Ten-year institutional experience with palliative surgery for hypoplastic left heart syndrome: Risk factors related to stage I mortality

J. M. Forbess, N. Cook, S. J. Roth, A. Serraf, J. E. Mayer, R. A. Jonas

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Background: We reviewed 212 consecutive patients who underwent stage I palliative surgery for hypoplastic left heart syndrome (HLHS) at our institution between January 1983 and June 1993. Methods and Results: Six surgeons participated in the care of these patients. Follow-up is 97% complete. Preoperative anatomic and physiological factors and procedural features of the stage I operation were analyzed for impact on stage I mortality, survival to stage II palliation, and actuarial survival. Hospital mortality was not significantly lower during the second half of the study period (P=.242). Operative mortality was 46.2%. Multivariate analysis revealed improved stage I operative survival in patients with mitral stenosis (MS) and aortic stenosis (AS; P=.006). Additional risk factors for stage I mortality were a lower immediately pre-stage I pH (P=.034) and weight <.3 kg (P=.015). Overall first-year actuarial survival for MS/AS was 59%, and it was 33% for all others (P=.001). Among stage I survivors, patients with MS/AS were more likely to survive to stage II palliation (P=.031). Analysis of actuarial survival of stage I survivors showed that a smaller ascending aorta (P<.001), aortic atresia (P<.001), and mitral atresia (P=.002) were all risk factors for intermediate death. Conclusions: Preoperative anatomic and physiological state are predictors of stage I mortality. HLHS anatomic subtype also influences intermediate outcome, most notably pre-stage II attrition. These data may be useful in choosing initial management for patients with HLHS.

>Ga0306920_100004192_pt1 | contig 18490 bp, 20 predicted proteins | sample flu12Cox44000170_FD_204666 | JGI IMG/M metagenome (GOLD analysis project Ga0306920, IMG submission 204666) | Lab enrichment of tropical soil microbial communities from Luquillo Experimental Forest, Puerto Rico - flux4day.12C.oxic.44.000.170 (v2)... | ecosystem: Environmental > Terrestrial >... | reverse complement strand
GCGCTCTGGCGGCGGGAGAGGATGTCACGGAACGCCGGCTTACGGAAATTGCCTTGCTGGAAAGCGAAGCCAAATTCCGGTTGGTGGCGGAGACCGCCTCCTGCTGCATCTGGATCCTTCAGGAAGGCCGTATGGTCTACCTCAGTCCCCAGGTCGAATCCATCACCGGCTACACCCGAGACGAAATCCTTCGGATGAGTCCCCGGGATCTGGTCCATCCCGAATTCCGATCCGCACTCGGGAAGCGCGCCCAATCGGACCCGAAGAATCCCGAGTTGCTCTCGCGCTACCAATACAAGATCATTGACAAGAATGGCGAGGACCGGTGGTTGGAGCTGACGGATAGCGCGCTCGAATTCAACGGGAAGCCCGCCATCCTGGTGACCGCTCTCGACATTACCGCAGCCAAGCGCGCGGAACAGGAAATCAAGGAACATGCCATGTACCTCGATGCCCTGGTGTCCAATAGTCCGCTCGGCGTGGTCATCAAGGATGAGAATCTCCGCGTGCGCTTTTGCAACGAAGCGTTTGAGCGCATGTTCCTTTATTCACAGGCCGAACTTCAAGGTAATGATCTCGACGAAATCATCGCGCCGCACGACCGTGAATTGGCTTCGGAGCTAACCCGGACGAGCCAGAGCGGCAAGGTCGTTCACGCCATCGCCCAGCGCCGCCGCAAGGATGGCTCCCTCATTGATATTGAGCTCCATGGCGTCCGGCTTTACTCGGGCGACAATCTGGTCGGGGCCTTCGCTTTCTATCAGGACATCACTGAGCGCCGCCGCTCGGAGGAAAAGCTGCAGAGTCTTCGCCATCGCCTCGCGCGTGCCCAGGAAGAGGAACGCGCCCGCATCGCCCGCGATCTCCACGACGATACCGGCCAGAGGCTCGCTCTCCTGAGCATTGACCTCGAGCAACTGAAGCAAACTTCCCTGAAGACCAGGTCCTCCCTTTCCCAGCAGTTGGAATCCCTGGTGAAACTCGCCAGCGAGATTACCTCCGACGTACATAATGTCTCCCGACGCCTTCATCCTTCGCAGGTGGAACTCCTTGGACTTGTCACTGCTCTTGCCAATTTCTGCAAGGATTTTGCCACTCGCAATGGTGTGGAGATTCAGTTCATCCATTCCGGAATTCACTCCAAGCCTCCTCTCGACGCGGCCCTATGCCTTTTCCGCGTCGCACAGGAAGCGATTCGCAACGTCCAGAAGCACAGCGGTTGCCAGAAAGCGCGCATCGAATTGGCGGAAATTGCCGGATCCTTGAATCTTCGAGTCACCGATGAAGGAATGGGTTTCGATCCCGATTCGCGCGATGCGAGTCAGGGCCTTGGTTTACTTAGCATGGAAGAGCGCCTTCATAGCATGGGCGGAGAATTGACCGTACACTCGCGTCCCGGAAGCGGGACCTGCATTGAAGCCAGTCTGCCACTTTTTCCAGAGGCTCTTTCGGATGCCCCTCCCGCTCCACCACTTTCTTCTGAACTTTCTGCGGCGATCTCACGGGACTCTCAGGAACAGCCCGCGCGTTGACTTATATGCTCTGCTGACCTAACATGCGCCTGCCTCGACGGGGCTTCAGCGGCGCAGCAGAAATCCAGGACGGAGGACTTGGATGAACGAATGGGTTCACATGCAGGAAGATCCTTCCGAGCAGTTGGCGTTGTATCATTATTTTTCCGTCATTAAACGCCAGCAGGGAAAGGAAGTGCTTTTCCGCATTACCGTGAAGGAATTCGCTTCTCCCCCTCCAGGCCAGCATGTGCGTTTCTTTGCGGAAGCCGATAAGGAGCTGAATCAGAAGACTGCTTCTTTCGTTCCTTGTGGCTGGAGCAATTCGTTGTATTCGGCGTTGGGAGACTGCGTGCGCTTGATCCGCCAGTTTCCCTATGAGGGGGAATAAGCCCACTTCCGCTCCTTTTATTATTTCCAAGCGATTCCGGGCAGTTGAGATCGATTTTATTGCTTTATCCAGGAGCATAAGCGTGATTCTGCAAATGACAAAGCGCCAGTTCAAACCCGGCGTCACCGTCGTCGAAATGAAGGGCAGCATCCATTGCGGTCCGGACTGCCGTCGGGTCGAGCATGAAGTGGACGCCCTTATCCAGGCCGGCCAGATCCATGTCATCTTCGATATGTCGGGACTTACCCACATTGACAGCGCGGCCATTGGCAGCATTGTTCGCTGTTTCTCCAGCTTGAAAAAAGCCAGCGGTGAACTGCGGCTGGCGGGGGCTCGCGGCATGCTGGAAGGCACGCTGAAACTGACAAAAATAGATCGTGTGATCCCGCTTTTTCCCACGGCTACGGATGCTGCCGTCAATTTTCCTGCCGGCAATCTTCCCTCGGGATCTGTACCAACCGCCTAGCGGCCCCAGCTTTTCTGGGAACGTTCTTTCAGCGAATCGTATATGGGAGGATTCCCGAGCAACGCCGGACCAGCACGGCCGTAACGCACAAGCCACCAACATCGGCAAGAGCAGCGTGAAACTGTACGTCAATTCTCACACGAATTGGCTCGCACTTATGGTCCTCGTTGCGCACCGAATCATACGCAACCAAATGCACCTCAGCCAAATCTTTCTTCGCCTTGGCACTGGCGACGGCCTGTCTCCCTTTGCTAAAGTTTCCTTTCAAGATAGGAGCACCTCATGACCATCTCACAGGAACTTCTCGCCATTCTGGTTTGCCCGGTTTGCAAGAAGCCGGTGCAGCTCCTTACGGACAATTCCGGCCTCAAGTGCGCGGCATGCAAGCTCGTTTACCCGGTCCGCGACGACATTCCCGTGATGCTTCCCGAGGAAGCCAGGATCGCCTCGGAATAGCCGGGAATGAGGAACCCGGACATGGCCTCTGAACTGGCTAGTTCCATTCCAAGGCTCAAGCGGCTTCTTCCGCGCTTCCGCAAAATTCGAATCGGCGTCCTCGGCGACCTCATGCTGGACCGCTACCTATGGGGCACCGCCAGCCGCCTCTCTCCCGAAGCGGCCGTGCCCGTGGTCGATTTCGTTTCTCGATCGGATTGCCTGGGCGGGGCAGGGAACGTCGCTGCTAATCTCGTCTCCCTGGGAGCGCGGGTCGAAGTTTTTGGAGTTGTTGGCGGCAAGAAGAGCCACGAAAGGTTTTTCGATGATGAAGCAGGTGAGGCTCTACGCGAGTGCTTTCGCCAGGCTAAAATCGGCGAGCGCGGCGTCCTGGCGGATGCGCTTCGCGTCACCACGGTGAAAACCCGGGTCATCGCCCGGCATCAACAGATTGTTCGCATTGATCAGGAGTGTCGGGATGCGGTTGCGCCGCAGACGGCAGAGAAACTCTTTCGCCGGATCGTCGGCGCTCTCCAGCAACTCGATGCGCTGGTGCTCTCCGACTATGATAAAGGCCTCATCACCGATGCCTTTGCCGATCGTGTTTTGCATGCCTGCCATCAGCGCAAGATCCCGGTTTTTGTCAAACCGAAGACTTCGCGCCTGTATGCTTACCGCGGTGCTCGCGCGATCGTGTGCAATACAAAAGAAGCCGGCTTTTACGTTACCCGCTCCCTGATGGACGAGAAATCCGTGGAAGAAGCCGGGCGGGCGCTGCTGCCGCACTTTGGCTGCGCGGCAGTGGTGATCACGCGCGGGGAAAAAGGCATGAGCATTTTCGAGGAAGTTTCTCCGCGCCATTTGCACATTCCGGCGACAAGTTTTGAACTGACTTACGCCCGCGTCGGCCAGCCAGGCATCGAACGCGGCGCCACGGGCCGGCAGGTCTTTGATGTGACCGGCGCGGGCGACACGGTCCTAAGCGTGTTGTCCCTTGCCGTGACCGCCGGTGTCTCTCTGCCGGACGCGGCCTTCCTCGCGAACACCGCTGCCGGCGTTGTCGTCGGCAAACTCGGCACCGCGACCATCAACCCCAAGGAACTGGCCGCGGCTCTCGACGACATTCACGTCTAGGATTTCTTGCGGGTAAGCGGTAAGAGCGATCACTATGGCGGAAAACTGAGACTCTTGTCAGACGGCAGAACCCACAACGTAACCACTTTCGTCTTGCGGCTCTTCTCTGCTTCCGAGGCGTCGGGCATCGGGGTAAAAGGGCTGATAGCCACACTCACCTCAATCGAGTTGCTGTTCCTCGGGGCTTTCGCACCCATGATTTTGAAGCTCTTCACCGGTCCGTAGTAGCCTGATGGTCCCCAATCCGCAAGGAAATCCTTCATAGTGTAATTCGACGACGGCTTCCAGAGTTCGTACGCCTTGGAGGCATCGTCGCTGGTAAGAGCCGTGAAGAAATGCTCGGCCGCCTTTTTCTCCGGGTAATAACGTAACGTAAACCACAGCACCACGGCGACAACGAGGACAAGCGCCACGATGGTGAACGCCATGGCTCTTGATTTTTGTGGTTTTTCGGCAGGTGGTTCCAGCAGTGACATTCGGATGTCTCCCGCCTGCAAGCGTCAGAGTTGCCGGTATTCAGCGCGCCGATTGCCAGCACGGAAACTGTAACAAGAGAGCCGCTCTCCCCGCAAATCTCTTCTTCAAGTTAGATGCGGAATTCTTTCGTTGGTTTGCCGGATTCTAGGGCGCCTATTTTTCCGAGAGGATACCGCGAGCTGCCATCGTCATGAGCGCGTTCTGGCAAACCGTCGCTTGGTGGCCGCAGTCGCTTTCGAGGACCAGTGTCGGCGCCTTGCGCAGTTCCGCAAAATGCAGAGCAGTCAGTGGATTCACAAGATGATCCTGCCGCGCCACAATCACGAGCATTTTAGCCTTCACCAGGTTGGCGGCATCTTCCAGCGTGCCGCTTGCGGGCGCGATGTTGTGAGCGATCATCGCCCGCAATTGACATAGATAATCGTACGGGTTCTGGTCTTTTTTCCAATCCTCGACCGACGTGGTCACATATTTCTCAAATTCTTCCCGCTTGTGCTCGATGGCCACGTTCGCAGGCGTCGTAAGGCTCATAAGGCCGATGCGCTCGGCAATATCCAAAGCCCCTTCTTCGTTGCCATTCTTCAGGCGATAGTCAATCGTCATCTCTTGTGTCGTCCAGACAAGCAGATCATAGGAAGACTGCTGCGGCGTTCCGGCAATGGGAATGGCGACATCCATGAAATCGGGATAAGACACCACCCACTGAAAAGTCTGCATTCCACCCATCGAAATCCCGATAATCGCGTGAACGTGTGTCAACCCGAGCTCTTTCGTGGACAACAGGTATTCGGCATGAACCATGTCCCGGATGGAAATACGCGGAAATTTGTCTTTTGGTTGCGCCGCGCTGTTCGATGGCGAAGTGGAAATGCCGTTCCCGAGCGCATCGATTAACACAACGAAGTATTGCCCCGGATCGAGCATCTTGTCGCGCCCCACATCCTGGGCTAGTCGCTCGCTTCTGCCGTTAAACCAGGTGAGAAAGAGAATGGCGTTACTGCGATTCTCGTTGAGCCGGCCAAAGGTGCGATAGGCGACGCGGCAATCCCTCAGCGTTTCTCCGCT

Original languageEnglish (US)
Issue number9 SUPPL.
Publication statusPublished - 1995



  • hypoplastic left heart syndrome
  • mortality
  • surgery
  • survival

ASJC Scopus subject areas

  • Physiology
  • Cardiology and Cardiovascular Medicine

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